I was lucky to receive a copy of The Resurrection of Joan Ashby by Cherise Wolas in a giveaway by Flatiron Books. All thoughts and images are my own.
Synopsis: (as told by the back of the book)
I viewed the consumptive nature of love as a threat to serious women. But the wonderful man I just married believes as I do—work is paramount, absolutely no children—and now love seems to me quite marvelous.
These words are spoken to a rapturous audience by Joan Ashby, a brilliant and intense literary sensation acclaimed for her explosively dark and singular stories.
When Joan finds herself unexpectedly pregnant, she is stunned by Martin’s delight, his instant betrayal of their pact. She makes a fateful, selfless decision then, to embrace her unintentional family.
Challenged by raising two precocious sons, it is decades before she finally completes her masterpiece novel. Poised to reclaim the spotlight, to resume the intended life she gave up for love, a betrayal of Shakespearean proportion forces her to question every choice she has made.
Epic, propulsive, incredibly ambitious, and dazzlingly written, The Resurrection of Joan Ashby is a story about sacrifice and motherhood, the burdens of expectation and genius. Cherise Wolas’s gorgeous debut introduces an indelible heroine candid about her struggles and unapologetic in her ambition.
By page 20 of this 500 page book, I was hooked, and I hadn’t even met Joan yet. There’s something special about writers writing about writers. In Outline by Rachel Cusk, one writer criticizes another for writing about a painter, claiming she stuck her own story onto the painter and equated the experience of writing with that of painting. She was wrong to do so; writers and painters are not the same. She should have just stuck with what she knew. Wolas sticks with what she knows in the most playful and delightful manner. Joan is brilliant; she knows it and we know it because the literary magazine “quoted” at the beginning of the novel tells us so. Nevertheless, she still proves her brilliance to the reader by including excerpts of her work throughout the novel. I wish Joan was real so I could read anything (and everything) she published. Wolas gives us a taste of Joan’s work, but not enough. What Wolas does sprinkle in is unique; some excerpts parallel or foreshadow the plot, others simply exist in the text.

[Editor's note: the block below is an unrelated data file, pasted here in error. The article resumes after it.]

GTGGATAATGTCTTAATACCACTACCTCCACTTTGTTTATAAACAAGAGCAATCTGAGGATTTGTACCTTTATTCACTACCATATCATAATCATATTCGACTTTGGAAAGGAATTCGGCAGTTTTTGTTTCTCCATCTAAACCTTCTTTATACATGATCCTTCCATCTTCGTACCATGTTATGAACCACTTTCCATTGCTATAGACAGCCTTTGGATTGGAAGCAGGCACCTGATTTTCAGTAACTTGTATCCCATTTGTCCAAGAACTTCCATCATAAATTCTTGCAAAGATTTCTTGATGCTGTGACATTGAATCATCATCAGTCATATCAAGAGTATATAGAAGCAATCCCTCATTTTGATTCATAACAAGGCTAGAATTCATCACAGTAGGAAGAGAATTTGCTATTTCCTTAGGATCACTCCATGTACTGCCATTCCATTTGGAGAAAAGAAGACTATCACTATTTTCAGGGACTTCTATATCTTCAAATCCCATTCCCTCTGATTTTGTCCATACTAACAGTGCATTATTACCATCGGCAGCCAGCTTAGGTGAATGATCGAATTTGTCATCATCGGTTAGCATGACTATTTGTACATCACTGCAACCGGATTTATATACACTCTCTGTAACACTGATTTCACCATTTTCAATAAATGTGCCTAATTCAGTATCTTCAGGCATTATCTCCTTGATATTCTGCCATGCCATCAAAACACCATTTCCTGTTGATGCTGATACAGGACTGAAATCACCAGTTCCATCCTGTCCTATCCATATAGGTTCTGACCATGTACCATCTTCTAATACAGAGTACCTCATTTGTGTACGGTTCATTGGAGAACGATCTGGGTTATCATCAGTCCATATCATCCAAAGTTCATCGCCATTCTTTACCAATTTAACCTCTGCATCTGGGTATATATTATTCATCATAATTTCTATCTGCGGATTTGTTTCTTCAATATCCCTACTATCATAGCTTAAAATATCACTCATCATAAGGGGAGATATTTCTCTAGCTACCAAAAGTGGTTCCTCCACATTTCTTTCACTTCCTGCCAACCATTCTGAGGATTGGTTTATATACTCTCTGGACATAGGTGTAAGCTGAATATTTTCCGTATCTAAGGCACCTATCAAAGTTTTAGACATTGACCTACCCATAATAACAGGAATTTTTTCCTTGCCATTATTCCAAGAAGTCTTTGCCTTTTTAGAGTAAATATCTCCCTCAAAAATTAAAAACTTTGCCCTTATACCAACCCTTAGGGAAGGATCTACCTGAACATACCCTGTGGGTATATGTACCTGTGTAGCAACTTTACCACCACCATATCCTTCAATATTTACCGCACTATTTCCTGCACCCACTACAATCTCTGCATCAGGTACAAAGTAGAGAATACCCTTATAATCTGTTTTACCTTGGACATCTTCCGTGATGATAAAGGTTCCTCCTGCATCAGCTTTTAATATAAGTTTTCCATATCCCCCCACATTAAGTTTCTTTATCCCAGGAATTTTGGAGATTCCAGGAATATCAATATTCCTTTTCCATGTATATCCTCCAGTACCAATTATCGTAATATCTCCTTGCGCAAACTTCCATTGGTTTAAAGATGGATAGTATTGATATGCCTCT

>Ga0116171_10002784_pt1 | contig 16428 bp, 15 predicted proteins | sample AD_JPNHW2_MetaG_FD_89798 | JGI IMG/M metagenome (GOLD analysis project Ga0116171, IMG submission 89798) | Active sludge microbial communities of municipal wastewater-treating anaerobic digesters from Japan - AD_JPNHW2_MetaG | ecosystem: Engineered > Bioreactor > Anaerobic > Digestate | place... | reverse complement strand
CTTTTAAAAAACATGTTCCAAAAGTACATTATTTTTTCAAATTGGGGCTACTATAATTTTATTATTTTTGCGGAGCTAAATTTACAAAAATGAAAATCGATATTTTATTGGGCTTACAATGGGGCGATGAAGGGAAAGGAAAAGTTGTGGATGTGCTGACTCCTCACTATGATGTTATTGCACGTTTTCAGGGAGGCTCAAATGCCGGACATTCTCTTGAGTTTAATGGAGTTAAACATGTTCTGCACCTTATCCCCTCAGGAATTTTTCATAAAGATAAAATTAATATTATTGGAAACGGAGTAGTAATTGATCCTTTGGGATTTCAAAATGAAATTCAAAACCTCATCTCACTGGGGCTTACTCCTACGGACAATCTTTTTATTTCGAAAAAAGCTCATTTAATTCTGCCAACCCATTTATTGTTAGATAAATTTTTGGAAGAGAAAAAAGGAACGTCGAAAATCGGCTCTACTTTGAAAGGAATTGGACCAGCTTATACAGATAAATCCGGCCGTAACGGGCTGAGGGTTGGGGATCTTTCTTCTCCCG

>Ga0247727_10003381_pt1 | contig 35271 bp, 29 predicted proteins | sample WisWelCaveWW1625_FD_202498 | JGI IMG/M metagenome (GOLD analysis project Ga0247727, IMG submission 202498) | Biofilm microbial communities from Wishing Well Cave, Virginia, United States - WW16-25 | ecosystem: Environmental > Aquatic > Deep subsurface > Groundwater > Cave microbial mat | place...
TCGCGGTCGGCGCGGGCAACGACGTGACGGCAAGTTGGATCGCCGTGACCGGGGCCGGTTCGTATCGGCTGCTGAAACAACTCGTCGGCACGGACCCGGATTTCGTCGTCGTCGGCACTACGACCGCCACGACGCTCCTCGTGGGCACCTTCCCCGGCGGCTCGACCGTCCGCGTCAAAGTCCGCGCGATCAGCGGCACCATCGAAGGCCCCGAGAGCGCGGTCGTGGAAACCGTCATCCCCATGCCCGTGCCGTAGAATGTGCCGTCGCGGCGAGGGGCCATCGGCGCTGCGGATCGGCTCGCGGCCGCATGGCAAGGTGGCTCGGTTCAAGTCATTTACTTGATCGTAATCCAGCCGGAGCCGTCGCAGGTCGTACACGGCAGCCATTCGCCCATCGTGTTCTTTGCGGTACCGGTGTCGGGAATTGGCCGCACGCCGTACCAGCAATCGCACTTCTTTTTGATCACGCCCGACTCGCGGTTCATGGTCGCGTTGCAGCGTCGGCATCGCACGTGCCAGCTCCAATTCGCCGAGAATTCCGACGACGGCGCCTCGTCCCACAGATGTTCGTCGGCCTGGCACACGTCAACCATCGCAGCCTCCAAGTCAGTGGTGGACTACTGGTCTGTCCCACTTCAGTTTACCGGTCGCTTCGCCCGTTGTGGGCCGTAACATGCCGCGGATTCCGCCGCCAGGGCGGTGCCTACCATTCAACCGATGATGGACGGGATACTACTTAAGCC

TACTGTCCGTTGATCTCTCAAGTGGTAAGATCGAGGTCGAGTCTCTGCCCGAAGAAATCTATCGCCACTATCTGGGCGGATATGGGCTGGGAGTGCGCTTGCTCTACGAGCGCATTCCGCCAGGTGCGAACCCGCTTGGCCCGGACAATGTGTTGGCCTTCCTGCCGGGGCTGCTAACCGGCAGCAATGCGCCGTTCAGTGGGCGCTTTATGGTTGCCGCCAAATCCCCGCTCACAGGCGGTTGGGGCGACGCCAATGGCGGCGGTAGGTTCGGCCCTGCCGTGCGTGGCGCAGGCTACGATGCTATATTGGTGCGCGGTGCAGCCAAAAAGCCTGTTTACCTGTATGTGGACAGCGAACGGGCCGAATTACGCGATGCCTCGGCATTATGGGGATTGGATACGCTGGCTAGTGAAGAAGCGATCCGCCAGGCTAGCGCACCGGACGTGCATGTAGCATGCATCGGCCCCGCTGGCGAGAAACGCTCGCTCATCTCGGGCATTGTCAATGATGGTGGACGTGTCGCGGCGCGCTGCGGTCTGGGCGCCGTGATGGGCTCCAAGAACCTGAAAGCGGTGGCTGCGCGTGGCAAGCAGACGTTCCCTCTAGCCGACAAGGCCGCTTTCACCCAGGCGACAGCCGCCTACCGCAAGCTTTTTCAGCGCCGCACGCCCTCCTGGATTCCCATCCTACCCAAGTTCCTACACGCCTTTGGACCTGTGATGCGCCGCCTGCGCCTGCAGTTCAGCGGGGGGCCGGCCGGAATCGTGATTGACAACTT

This book is not just about the stories within the story. The story itself is fascinating. Joan is more than three dimensional. She is a living, breathing friend. Wolas peppers her with life; through both the narration and Joan’s actions, I came to understand the full image of her. She is not perfect. She longs for prestige and fame – she wants to be known as the great writer that she is. It’s easy to identify with the desire to be renowned. Joan is selfish and fiercely independent and her status as a mother forces her to contend with both of those traits. Something has got to be sacrificed, but life is long. Things hardly stay the same forever.
I adored the first two thirds of this book. There were major plot twists that I never saw coming – I didn’t even think to look. I wasn’t as enamored with the final section, but I still loved Joan, so on I read. And, on the whole, I loved it. This is the kind of book I would want to write if I were a writer.
Read this book if you like smart women and bad-ass book babes. Joan is certainly all of the above and more.
Interested in this book? Click here to buy it on Amazon or find it at your local bookstore!